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What are the differences between using

$("#element").click(function() { alert("test"); });

and

<div id="element" onclick="alert('test');"></div>

Is there any difference in performance, functionality or anything else? Should I be using the jQuery way, when I can simply use an onclick attribute?

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2 Answers 2

up vote 11 down vote accepted

Why Inline JavaScript Code Is Such A Bad Thing

and

Unobtrusive JavaScript

It's also always better to use a framework for binding javascript events, since there are cross-browser things you need to take care of yourself if you don't (attachEvent..).

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13  
A bit dogmatic to say "it's always better to use a framework for binding JavaScript events" - if you're using a general purpose library such as jQuery just for that then you're forcing your users to download a load of things they don't need. Also, binding events is simply not that hard. And I wouldn't say it's always better to use the "unobtrusive" way either. –  Tim Down Dec 25 '09 at 10:20
    
See also [Behavioral Separation][1] article on ala. [1]: alistapart.com/articles/behavioralseparation –  Chandra Patni Dec 26 '09 at 5:00

jQuery's click (as well as most of the other libraries' event abstractions) uses standard DOM L2 addEventListener or MSHTML proprietary (and later copied by some other browsers, like Opera) attachEvent, when addEventListener is not available.

If neither addEventListener, not attachEvent are present (as is the case with some of the ancient browsers), jQuery does nothing (as of 1.4a2).

onclick="..." from your second example is what's called an intrinsic event attribute, and is defined in HTML 4.01. The value of such event attribute becomes a function body of an event handler. When event occurs, this handler function is invoked with event as a first argument; function scope chain is also usually augmented to include some of the element's ancestors and element itself.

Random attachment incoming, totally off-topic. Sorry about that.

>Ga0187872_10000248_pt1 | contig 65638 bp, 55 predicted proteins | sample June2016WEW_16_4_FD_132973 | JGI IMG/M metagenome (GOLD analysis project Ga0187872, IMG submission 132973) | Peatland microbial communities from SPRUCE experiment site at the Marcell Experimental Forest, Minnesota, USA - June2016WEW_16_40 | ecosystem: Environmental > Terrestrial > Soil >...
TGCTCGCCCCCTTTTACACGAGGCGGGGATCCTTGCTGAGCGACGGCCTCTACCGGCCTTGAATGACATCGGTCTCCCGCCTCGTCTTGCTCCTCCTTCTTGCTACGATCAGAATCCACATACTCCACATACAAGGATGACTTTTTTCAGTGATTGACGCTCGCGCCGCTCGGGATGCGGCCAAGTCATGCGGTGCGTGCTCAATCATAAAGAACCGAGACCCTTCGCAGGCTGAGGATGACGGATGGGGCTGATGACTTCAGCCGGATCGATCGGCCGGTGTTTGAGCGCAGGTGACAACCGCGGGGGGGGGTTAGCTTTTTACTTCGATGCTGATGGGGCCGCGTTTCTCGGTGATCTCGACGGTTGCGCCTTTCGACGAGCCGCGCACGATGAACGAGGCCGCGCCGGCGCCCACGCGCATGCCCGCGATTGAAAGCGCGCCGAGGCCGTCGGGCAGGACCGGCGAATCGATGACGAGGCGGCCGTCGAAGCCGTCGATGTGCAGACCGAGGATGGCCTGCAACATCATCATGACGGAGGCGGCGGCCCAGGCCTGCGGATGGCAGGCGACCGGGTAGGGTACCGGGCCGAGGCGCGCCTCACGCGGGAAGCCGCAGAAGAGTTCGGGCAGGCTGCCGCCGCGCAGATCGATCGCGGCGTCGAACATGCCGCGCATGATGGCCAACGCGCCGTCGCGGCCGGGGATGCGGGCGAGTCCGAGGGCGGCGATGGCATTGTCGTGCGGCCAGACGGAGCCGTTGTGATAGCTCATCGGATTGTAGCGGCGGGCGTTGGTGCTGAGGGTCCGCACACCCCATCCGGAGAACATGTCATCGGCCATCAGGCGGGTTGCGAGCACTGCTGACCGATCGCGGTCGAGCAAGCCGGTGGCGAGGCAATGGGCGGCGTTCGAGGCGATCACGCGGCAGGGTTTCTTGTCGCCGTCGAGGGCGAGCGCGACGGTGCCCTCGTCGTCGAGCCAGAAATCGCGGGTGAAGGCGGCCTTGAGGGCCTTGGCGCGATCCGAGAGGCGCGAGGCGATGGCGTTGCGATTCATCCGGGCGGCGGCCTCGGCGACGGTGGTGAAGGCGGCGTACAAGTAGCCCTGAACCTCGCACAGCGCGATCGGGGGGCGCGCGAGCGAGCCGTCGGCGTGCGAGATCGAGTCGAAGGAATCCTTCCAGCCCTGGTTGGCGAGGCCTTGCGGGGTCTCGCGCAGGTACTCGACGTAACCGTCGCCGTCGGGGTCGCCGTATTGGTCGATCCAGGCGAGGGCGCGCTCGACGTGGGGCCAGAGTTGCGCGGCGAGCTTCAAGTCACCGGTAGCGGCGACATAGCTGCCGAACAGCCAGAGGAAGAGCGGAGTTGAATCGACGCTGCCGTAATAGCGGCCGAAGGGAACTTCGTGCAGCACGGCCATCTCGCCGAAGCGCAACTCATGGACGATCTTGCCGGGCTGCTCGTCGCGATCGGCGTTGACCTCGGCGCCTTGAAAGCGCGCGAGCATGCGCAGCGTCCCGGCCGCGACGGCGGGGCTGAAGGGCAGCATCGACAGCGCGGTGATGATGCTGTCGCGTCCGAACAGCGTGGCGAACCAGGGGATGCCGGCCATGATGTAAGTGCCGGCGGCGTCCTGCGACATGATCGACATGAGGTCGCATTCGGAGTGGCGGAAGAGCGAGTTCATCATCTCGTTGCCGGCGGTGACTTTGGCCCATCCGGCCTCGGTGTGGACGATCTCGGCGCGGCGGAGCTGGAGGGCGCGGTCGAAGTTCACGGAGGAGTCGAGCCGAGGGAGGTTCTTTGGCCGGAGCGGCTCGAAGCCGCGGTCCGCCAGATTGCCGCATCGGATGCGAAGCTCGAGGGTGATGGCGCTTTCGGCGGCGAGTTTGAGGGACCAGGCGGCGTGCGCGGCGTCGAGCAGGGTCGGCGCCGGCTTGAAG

The benefits of intrinsic event attribute is wider browser support and arguably better performance. I remember seeing tests of event attributes resulting in a much lesser memory consumption, comparing to those initialized via addEventListener/attachEvent. I can't find those tests at the moment.

By avoiding attachEvent, you also avoid memory leaks in IE, naturally. Most of the popular Javascript libraries actually create circular references in their event abstractions, and are then forced to perform a clean up on page unload in IE. Obviously, these problems disappear when you avoid event abstractions that rely on attachEvent.

The downsides of event attributes, however, is lack of reusability, breaking separation of concerns and markup pollution (affecting both — size of document, and its maintainability). Remember that logic from event attribute is constantly transferred to a client, instead of being part of external script that's downloaded once and cached. There is also a chance of being tripped on augmented scope.

I would recommend to avoid event attributes, unless absolutely necessary.

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2  
You can also combine these practices, i.e. use document.getElementById("theElement").onclick=theFunction; in a window.onload function in a separate JavaScript file. Then you don't have to check whether addEventListener or attachEvent is supported and your JavaScript is binded in an unobtrusive way. Or is this a really bad practice for some reason? –  Marcel Korpel Feb 2 '10 at 2:29

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